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Logo of bmcgastBioMed Centralsearchsubmit a manuscriptregisterthis articleBMC Gastroenterology
 
BMC Gastroenterol. 2012; 12: 2.
Published online Jan 5, 2012. doi:  10.1186/1471-230X-12-2
PMCID: PMC3266187
Validation of the FIB4 index in a Japanese nonalcoholic fatty liver disease population
Yoshio Sumida,1 Masato Yoneda,2 Hideyuki Hyogo,3 Yoshito Itoh,4 Masafumi Ono,corresponding author5 Hideki Fujii,6 Yuichiro Eguchi,7 Yasuaki Suzuki,8 Noriaki Aoki,9 Kazuyuki Kanemasa,1 Koji Fujita,2 Kazuaki Chayama,3 Toshiji Saibara,5 Norifumi Kawada,6 Kazuma Fujimoto,7 Yutaka Kohgo,8 Toshikazu Yoshikawa,4 and Takeshi Okanoue10, Japan Study Group of Nonalcoholic Fatty Liver Disease (JSG-NAFLD)
1Center for Digestive and Liver Diseases, Nara City Hospital, Nara, Japan
2Division of Gastroenterology, Yokohama City University Graduate School of Medicine, Yokohama, Japan
3Department of Medicine and Molecular Science, Graduate School of Biomedical Sciences, Hiroshima University, Hiroshima, Japan
4Department of Gastroenterology and Hepatology, Kyoto Prefectural University of Medicine, Kyoto, Japan
5Department of Gastroenterology and Hepatology, Kochi Medical School, Kochi, Japan
6Department of Hepatology, Graduate School of Medicine, Osaka City University, Osaka, Japan
7Department of Internal Medicine, Saga Medical School, Saga University, Saga, Japan
8Division of Gastroenterology and Hematology/Oncology, Department of Medicine, Asahikawa Medical College, Asahikawa, Japan
9School of Biomedical Informatics, University of Texas Health Science Center at Houston, Houston, TX, USA
10Hepatology Center, Saiseikai Suita Hospital, Suita, Japan
corresponding authorCorresponding author.
Yoshio Sumida: sumida/at/nara-jadecom.jp; Masato Yoneda: yoneda/at/med.yokohama-cu.ac.jp; Hideyuki Hyogo: hidehyogo/at/aol.com; Yoshito Itoh: yitoh/at/koto.kpu-m.ac.jp; Masafumi Ono: onom/at/kochi-u.ac.jp; Hideki Fujii: rolahideki/at/med.osaka-cu.ac.jp; Yuichiro Eguchi: eguchiyu/at/cc.saga-u.ac.jp; Yasuaki Suzuki: yasuaki/at/asahikawa-med.ac.jp; Noriaki Aoki: cio/at/chord-j.info; Kazuyuki Kanemasa: kanemasa/at/nara-jadecom.jp; Koji Fujita: kfujita/at/yokohama-cu.ac.jp; Kazuaki Chayama: chayama/at/hiroshima-u.ac.jp; Toshiji Saibara: saibarat/at/kochi-u.ac.jp; Norifumi Kawada: kawadanori/at/med.osaka-cu.ac.jp; Kazuma Fujimoto: fujimotk/at/cc.saga-u.ac.jp; Yutaka Kohgo: yk1950/at/asahikawa-med.ac.jp; Toshikazu Yoshikawa: toshi/at/koto.kpu-m.ac.jp; Takeshi Okanoue: okanoue/at/suita.saiseikai.or.jp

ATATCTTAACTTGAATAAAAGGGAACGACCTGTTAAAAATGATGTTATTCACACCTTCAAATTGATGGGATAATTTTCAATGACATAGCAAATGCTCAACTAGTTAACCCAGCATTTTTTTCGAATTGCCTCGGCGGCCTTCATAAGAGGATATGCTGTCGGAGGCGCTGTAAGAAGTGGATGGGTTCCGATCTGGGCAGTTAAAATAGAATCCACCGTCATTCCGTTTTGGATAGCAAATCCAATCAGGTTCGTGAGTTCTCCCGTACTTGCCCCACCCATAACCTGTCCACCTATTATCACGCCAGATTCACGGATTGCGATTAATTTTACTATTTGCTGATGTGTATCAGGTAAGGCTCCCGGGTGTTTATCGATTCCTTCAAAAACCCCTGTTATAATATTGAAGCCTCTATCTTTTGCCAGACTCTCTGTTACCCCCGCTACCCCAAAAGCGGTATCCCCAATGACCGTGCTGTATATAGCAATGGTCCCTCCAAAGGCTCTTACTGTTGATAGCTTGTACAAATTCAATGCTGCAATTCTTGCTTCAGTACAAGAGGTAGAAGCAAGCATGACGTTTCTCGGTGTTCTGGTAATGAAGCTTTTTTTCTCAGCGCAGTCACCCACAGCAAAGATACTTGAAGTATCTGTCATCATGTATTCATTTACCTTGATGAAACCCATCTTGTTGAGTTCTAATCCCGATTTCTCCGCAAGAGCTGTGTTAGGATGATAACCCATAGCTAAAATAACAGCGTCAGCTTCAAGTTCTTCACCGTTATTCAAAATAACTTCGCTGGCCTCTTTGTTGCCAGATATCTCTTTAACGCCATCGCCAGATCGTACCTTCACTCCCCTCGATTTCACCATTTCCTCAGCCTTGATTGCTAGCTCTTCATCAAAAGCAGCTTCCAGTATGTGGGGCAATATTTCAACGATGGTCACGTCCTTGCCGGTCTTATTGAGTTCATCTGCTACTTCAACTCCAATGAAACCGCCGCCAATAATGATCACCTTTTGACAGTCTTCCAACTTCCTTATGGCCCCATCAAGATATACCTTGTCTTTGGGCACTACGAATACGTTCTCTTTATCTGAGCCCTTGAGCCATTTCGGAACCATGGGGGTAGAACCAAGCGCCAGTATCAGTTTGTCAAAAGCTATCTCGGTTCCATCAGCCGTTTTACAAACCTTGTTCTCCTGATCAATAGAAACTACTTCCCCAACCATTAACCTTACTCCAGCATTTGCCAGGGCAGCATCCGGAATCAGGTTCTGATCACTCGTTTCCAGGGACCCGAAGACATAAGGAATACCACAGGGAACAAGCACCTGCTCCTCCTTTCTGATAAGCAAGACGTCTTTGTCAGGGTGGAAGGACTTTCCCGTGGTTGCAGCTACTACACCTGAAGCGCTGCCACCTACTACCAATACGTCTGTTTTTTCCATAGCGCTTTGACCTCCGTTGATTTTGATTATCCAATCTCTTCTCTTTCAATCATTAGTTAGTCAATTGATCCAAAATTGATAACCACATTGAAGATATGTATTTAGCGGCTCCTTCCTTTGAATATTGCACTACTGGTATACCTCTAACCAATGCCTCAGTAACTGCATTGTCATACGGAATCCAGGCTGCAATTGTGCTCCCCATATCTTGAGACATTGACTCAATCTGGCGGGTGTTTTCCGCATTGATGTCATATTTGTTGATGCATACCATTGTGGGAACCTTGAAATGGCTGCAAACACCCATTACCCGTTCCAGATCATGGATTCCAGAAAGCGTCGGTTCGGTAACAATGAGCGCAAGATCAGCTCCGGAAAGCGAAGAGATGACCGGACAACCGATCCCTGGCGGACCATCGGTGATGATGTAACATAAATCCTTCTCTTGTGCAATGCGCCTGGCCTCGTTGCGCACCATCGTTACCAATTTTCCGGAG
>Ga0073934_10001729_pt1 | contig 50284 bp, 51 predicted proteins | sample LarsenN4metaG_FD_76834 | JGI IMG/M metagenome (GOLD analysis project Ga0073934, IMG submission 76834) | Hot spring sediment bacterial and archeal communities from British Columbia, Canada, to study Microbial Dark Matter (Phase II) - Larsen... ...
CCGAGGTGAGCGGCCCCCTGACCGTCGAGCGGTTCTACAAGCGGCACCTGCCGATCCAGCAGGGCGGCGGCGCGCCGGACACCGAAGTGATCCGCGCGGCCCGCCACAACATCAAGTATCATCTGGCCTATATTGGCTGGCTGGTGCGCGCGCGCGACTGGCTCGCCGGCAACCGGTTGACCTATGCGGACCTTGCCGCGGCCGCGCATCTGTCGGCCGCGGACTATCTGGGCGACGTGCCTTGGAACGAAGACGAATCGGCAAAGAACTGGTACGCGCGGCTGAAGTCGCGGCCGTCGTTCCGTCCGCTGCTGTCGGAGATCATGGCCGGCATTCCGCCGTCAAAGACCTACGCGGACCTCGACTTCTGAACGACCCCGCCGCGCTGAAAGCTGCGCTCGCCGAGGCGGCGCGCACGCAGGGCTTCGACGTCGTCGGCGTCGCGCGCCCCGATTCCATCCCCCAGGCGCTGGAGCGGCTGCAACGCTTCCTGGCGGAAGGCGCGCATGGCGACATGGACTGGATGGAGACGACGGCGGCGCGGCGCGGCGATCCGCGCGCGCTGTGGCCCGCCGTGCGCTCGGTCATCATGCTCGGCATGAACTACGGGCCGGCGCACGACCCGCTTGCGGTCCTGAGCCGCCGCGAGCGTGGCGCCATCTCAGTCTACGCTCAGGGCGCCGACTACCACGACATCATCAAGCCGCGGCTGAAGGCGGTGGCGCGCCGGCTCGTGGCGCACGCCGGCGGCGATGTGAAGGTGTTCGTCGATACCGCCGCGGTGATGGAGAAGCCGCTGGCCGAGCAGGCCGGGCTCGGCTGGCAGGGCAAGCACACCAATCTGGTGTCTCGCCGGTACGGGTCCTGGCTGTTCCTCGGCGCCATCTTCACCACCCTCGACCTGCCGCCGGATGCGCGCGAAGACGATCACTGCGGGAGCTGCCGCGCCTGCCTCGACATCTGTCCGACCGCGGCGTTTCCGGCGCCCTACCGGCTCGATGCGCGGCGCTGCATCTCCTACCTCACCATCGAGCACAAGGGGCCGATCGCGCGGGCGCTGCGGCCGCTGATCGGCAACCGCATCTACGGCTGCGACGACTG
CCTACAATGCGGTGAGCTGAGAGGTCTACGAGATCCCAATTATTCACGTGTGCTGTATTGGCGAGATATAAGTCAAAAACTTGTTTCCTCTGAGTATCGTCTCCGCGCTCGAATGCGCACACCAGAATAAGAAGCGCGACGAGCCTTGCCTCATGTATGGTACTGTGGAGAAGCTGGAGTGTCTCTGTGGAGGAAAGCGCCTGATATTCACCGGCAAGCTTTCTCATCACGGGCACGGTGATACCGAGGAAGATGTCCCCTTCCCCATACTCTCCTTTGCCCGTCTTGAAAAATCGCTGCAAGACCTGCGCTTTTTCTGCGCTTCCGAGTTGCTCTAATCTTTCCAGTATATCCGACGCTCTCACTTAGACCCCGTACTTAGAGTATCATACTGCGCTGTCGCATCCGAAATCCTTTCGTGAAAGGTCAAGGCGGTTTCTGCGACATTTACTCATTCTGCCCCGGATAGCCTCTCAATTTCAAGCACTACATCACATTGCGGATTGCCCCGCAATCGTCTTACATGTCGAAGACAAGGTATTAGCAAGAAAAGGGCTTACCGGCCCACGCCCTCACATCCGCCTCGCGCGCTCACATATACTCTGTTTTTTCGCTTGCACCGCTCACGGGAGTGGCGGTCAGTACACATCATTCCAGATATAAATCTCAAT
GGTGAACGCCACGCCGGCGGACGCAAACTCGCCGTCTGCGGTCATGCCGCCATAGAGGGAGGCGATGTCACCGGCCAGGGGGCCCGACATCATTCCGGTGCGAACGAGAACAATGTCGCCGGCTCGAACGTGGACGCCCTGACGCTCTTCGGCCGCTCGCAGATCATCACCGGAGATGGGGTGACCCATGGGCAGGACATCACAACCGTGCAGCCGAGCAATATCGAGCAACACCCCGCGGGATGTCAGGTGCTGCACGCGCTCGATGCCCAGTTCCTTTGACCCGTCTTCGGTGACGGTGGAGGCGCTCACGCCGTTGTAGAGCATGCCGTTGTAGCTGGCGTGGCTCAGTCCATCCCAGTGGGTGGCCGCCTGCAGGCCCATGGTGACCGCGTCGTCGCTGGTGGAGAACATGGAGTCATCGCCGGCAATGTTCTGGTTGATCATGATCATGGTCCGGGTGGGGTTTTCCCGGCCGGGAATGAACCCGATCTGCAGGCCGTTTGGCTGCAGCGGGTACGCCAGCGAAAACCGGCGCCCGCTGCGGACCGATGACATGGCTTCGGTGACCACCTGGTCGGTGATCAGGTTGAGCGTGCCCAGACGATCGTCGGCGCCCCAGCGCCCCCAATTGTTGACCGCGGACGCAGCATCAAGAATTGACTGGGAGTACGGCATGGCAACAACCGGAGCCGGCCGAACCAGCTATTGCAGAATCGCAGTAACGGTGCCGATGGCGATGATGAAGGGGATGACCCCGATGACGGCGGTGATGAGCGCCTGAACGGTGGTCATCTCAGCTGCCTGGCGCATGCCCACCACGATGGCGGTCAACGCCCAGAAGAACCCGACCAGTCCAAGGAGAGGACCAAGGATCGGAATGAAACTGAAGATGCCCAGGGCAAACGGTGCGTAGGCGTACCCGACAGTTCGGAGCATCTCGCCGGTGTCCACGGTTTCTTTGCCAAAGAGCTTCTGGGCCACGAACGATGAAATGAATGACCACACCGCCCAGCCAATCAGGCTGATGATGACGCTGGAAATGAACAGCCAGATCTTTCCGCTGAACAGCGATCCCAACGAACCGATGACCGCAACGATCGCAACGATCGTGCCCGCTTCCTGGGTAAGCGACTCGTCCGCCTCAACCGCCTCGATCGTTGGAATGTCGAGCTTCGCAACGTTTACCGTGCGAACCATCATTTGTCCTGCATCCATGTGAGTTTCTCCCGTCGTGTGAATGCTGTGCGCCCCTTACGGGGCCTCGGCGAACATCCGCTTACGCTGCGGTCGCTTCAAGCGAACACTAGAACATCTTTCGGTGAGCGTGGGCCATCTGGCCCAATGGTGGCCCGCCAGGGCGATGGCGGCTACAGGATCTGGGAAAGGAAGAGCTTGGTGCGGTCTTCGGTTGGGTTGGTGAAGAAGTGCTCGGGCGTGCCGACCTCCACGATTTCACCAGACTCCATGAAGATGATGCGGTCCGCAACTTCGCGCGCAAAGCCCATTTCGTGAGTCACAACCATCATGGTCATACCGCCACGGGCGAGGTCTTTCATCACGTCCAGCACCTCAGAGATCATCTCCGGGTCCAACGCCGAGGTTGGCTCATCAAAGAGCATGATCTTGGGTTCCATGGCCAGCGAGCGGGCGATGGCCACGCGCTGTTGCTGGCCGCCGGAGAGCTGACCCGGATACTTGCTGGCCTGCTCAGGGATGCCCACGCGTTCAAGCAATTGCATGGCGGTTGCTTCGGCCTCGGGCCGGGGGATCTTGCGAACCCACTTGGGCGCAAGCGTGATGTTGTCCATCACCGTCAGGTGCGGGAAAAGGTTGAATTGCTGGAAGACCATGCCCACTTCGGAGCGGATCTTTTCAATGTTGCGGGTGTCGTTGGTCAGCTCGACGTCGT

Received April 22, 2011; Accepted January 5, 2012.
Abstract
Background
A reliable and inexpensive noninvasive marker of hepatic fibrosis is required in patients with nonalcoholic fatty liver disease (NAFLD). FIB4 index (based on age, aspartate aminotransferase [AST] and alanine aminotransferase [ALT] levels, and platelet counts) is expected to be useful for evaluating hepatic fibrosis. We validated the performance of FIB4 index in a Japanese cohort with NAFLD.
Methods
The areas under the receiver operating characteristic curves (AUROC) for FIB4 and six other markers were compared, based on data from 576 biopsy-proven NAFLD patients. Advanced fibrosis was defined as stage 3-4 fibrosis. FIB4 index was assessed as: age (yr) × AST (IU/L)/(platelet count (109/L) × √ALT (IU/L))
Results
Advanced fibrosis was found in 64 (11%) patients. The AUROC for FIB4 index was superior to those for the other scoring systems for differentiating between advanced and mild fibrosis. Only 6 of 308 patients with a FIB4 index below the proposed low cut-off point (< 1.45) were under-staged, giving a high negative predictive value of 98%. Twenty-eight of 59 patients with a FIB4 index above the high cut-off point (> 3.25) were over-staged, giving a low positive predictive value of 53%. Using these cutoffs, 91% of the 395 patients with FIB-4 values outside 1.45-3.25 would be correctly classified. Implementation of the FIB4 index in the Japanese population would avoid 58% of liver biopsies.
Conclusion
The FIB4 index was superior to other tested noninvasive markers of fibrosis in Japanese patients with NAFLD, with a high negative predictive value for excluding advanced fibrosis. The small number of cases of advanced fibrosis in this cohort meant that this study had limited power for validating the high cut-off point.
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